710 Freeway saga continues

GLENDALE — State transportation officials Wednesday said they would continue to focus on a proposed underground tunnel extension for the Long Beach (710) Freeway, just days after Gov. Arnold Schwarzenegger vetoed a law that would have made it the only available option.

On Sunday, Schwarzenegger vetoed a bill written by state Sen. Gil Cedillo that would have required any extension of the 710 Freeway to be underground, calling the legislation “unnecessary.”

“There is absolutely no need to enact statutory restrictions that would mandate certain project design options or remove others from potential consideration,” Schwarzenegger said in the bill’s veto message.

While the veto essentially maintains the status quo for California Department of Transportation officials studying the possible extension, but opponents of the project, which would like the 710 and 210 freeways, decried the governor’s move as major setback for settling at least one side of the long-running dispute.

“We’re obviously dismayed to have missed a historic opportunity and put the surface-route issue to rest,” said Christy Wolfe, director of communications for Cedillo. “Our process has been about the preservation of homes, minimizing the environmental impact and addressing the region’s traffic congestion.”

Caltrans is finishing an estimated $6-million tunnel technical study, which was commissioned to review such factors as fault lines, soil composition and groundwater, said Deborah Harris, a spokeswoman for the department. “Our main focus right now is to continue the study,” Harris said. “The study will tell us what the soil conditions are, whether it would support the tunnel. Based upon that, some decision will be made about whether to enter into the environmental study.”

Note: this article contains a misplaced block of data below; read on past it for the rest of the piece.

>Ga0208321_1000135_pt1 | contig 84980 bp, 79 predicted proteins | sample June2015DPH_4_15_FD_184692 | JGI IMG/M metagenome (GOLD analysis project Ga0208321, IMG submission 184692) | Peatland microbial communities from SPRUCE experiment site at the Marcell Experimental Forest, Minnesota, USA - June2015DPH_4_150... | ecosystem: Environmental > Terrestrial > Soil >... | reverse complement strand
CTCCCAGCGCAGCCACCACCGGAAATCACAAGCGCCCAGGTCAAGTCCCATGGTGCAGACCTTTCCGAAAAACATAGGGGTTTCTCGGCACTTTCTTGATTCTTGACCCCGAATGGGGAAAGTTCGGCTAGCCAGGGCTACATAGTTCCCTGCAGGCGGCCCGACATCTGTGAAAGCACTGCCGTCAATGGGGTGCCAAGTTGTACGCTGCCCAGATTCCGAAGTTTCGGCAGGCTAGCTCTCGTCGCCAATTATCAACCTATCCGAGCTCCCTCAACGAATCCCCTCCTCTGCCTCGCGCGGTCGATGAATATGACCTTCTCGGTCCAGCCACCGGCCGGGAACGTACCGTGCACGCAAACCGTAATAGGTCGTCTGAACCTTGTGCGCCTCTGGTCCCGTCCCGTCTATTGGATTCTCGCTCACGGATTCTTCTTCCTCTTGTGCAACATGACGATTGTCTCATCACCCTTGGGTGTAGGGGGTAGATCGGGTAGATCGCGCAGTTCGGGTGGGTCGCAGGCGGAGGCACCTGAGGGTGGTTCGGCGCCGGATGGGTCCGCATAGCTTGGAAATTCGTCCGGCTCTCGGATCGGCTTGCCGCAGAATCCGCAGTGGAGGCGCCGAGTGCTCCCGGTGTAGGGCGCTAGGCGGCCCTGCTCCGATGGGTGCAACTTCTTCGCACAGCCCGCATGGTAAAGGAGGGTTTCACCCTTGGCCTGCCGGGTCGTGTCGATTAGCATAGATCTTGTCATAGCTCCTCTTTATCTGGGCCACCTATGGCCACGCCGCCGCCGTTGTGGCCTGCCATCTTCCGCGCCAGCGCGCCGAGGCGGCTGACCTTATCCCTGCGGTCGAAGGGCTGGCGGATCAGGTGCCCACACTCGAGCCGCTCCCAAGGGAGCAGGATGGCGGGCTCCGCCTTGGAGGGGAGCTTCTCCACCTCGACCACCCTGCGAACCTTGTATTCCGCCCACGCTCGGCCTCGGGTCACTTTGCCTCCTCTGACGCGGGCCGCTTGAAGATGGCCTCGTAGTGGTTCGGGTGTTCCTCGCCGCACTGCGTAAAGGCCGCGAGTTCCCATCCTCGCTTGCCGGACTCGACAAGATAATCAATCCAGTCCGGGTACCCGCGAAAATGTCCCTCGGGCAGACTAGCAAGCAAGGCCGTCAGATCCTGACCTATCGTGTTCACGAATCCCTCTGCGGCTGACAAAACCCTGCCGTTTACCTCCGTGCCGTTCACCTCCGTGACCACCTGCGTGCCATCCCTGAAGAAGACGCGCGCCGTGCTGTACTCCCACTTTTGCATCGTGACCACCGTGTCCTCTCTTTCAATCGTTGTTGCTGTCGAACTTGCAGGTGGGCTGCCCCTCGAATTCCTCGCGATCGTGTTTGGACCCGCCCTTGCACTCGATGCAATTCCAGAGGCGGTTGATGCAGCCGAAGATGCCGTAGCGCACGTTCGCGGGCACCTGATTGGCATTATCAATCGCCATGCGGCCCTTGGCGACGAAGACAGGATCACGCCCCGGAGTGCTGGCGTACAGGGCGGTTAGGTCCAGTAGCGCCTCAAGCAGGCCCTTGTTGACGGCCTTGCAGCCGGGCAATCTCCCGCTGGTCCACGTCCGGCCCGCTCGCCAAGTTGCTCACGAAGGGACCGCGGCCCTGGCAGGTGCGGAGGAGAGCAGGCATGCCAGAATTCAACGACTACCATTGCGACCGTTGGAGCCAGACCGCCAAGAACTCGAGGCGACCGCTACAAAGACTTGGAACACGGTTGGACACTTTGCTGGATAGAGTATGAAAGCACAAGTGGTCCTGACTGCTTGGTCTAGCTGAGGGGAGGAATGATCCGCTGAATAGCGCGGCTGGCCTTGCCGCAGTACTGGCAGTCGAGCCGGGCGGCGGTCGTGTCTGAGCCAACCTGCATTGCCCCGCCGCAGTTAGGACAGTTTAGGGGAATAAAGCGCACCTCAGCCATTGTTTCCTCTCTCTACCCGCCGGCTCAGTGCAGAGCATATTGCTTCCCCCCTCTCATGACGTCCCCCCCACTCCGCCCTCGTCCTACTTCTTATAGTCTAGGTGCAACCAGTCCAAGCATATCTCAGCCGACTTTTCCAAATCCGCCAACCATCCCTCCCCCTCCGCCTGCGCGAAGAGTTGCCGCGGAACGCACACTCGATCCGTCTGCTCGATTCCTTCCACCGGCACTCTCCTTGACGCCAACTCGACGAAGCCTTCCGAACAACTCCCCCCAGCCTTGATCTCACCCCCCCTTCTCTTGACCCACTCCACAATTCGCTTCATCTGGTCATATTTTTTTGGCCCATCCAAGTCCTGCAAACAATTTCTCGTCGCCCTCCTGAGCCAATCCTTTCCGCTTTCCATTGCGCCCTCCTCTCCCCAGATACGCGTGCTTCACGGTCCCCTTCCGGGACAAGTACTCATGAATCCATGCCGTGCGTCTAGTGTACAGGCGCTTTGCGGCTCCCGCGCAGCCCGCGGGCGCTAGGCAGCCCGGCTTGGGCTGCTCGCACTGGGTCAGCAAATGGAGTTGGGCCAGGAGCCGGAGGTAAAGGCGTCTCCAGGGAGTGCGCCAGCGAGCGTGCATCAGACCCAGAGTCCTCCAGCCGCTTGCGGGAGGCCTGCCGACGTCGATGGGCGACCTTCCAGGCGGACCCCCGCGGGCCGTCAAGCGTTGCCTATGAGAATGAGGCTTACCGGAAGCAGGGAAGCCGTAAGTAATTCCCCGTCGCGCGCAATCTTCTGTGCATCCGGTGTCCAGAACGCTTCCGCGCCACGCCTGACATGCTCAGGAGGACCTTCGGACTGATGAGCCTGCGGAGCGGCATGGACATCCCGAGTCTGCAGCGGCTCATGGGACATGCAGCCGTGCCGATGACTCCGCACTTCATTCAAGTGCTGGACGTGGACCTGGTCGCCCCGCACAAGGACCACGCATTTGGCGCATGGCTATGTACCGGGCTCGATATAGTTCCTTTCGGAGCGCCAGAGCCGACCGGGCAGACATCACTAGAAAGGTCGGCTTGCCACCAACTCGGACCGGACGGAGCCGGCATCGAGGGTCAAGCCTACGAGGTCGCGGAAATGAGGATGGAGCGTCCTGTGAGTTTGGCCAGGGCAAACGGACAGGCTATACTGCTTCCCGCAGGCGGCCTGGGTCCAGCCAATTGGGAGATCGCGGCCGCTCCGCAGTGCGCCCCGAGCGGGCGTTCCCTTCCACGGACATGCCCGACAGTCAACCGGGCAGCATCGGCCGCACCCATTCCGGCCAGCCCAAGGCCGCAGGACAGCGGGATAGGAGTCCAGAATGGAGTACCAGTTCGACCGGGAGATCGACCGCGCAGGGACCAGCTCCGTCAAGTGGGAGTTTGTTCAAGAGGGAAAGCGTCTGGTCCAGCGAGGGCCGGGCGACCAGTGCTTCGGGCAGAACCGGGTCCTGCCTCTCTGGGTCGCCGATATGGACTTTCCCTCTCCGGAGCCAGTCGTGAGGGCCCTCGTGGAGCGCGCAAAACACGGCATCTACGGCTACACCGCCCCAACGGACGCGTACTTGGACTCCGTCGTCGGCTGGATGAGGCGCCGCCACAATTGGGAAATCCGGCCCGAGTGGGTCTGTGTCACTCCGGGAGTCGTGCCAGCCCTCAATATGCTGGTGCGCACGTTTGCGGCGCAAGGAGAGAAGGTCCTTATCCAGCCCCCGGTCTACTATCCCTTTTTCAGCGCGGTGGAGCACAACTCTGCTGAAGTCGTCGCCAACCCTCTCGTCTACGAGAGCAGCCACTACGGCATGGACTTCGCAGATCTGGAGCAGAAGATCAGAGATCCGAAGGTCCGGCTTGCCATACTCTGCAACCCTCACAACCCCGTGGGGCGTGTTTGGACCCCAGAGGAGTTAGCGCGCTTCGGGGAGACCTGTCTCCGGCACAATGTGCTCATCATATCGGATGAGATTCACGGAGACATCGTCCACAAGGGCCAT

If commissioned, the environmental impact report — which would examine effects on traffic and air pollution and other quality of life issues — would cost about $35 million, Harris said.

Nat Read, chairman of the 710 Freeway Coalition, a regional group of business, labor and government representatives in favor of the tunnel’s completion, said he hopes Caltrans will commission an environmental study as soon as possible.

“The sooner we get those answers, the sooner we can have a more rational, less emotional discussion of the 710,” he said.

Read, as well as other tunnel stakeholders and supporters, argue the tunnel is a necessary connector within the Southern California transportation system.

The governor’s veto was a blow for South Pasadena officials, who lobbied heavily in favor of the bill, which would have put an end to decades of controversy surrounding the proposed surface option.

“South Pasadena is acutely aware of the devastating result of building a surface freeway,” South Pasadena Mayor David Sifuentes said in a statement urging the governor’s signature.

Still, Glendale and La Cañada Flintridge officials said they opposed the extension regardless of its form.

“Whether it’s a surface route or a tunnel route, the impact to Glendale and La Crescenta and La Cañada is still going to be the same,” said Glendale City Councilman Ara Najarian, who also serves as chairman of the Los Angeles County Metropolitan Transportation Authority.

In July, the Glendale City Council voted 4 to 1 to formally oppose the tunnel. While no parts of the tunnel would be within Glendale’s borders, city officials joined community activists and officials from affected cities in arguing that traffic and pollution caused by the tunnel would negatively affect the quality of life for foothill residents.

Since Caltrans first proposed the concept in 2002 as an alternative to the above-ground route, the tunnel has faced both residential and political opposition in much of the surrounding areas.

After the veto, officials pledged to continue their fight against the extension in favor of alternatives, such as moving freight traffic to rail and improving mass-transit options.

“For us in La Cañada Flintridge, it makes no difference whether the traffic comes from above the ground or in a tunnel,” said Mayor Laura Olhasso. “The City Council will continue to fight the 710 completion as hard as we possibly can.”

— Charles Cooper contributed to this report.


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